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Leading With Vision And A Plan: Not Just for Management
By David Goldsmith   Printer Friendly Version

There are several best selling books, fantastic speakers and video and tape programs on the market for what is traditionally called goal setting. Ironically, we distinguish between goal setting and strategic planning as if they are two separate animals. Napoleon Hill's book "Think and Grow Rich" is one of those books that sits on the fence as to whether is it a business book or a personal book.

In business, management tends to seldom marry the two as a method of developing its employees or its company objectives. Moore's law dictates that technology will double in speed every 18 months. If this is true the traditional method of annual review of strategic objectives for some firms lacks the ability to keep pace with change. When the annual business plan was first developed it was at a time when business moved quickly but not at the pace of today's technology. You waited for mail that included the PO or proposal. Time was based on how quickly decisions could be made. Today you can talk a person through your web site, and decisions can be made via email in minutes.

As for strategic planning, Napoleon Hill seemed to be more on target than most strategic thinkers. For those who are unfamiliar, Andrew Carnegie requested that Napoleon study what made leaders successful for over 20 years before he wrote his book. Hill had access to some of history's greatest inventors and businessmen from Albert Einstein to Charles Schwaab due to this connection. In several pages, unmatched by others, he outlines a few basic steps to making your vision or strategic plan come true for both personal and corporate goals. Here's a modification as it suits the business environment.

1. A company must have its goals written down. Everyone associated with the goals must want them or be willing to follow those who do.

2. Each step must be dated. By what date will you have accomplished your plans? When driving on a long trip we check where we are against where we think we ought to be, using gauges, road signs and our watches. We need to do so in business, also, to inform us of our progress.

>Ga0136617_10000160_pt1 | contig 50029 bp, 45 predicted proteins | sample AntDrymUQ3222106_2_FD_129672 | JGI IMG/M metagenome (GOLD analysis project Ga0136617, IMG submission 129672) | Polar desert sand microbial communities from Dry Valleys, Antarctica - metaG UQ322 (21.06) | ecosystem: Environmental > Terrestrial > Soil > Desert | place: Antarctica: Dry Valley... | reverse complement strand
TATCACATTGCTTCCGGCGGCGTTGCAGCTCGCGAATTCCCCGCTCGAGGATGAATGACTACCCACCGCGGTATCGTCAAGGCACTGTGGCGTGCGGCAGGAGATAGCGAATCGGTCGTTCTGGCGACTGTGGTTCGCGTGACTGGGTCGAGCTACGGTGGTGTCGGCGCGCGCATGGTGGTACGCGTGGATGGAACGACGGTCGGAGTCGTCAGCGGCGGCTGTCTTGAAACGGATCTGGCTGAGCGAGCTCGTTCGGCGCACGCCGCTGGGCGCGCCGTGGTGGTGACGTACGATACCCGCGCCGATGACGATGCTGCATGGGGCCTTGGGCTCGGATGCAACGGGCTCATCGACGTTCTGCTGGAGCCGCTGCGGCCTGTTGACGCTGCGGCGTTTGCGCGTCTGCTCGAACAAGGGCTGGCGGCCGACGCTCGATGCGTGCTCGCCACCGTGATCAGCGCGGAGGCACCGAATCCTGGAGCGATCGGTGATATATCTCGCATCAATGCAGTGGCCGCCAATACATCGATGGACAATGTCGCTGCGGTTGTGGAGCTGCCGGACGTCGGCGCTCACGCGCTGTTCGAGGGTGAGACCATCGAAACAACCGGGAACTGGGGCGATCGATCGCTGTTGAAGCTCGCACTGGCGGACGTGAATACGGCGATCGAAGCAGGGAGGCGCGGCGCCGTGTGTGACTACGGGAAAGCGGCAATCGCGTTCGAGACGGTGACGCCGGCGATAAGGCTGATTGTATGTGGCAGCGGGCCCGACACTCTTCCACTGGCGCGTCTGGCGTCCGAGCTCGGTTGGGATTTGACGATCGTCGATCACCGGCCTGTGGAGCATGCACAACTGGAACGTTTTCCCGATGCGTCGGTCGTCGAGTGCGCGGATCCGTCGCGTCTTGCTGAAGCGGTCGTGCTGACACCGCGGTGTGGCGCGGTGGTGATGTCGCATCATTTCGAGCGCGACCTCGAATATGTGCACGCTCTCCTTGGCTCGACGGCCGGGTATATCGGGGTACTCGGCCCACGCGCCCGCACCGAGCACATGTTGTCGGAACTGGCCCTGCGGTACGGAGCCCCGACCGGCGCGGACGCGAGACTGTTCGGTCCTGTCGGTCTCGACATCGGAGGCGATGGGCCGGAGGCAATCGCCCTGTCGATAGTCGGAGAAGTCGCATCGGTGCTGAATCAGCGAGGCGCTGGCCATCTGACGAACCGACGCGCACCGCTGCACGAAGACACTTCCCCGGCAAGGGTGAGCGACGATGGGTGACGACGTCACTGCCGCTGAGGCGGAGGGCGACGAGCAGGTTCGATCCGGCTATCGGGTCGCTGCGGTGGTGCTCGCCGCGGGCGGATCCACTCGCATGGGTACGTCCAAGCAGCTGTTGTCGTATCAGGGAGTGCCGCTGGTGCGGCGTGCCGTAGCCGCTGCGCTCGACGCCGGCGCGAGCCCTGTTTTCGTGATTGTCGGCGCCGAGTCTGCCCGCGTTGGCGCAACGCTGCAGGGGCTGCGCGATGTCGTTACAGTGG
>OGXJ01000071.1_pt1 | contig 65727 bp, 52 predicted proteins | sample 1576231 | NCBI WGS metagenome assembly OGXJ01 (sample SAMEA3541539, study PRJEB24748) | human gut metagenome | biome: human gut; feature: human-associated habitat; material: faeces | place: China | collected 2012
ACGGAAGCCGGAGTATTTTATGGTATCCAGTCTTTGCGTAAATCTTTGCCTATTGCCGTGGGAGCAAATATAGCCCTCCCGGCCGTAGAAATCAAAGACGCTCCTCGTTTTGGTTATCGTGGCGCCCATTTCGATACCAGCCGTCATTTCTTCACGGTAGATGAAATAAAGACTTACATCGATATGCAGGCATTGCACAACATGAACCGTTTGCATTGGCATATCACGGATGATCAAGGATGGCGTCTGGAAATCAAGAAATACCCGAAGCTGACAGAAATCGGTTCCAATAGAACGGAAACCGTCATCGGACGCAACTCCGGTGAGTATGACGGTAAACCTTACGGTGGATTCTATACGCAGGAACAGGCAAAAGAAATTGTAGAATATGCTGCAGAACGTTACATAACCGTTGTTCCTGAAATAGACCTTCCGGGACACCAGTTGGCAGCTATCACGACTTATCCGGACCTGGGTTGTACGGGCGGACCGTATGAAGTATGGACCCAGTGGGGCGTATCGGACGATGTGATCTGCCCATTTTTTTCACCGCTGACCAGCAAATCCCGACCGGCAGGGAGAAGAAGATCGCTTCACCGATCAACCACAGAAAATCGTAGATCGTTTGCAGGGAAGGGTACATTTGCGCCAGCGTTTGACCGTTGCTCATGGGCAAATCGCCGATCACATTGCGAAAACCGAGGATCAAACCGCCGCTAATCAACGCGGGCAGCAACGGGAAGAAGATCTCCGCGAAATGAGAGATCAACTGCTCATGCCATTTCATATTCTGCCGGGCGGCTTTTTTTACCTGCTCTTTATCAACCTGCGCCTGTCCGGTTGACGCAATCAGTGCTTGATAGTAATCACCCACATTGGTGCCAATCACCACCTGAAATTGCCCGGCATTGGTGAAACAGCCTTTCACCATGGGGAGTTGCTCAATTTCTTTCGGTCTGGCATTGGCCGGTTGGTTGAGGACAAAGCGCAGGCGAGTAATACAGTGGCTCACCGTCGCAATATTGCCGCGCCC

3. Post the goals for others to see. This is not a secret. If no one knows where the organization, group, team is going how can they get there? The more employees feel "in the dark," the less likely they are to follow your lead with 100% zeal.

4. View your strategic plan daily. Not quarterly, not yearly, but daily. Are you on track? Are the decisions you are making today in line with your objectives? It's surprising what one can accomplish if they're informed. When we play sports, we check the time left in the game or check the score often. In some sports, the score is even announced as it happens, keeping us motivated.

5. Modify your direction if need be. There is nothing wrong with realizing that due to the "rapid" (or what we call "rapid" today) changes in our economy, we, too, must adapt as quickly as Moore's law.

6. Repeat step one. A clear strategic planner can paint a picture that everyone can believe in or follow. Keep everyone motivated as well as informed of your progress. Employees are looking to be a part of the team as they ask, "What's in it for me." Help them reach their goals and you will reach yours.

David & Lorrie Goldsmith are founders of the Syracuse based MetaMatrix Consulting Group Inc. Their firm specializes in consulting and speaking services. They can be reached at 315-476-0510 888-777-8857 or emailed at dgoldsmith@davidgoldsmith.com


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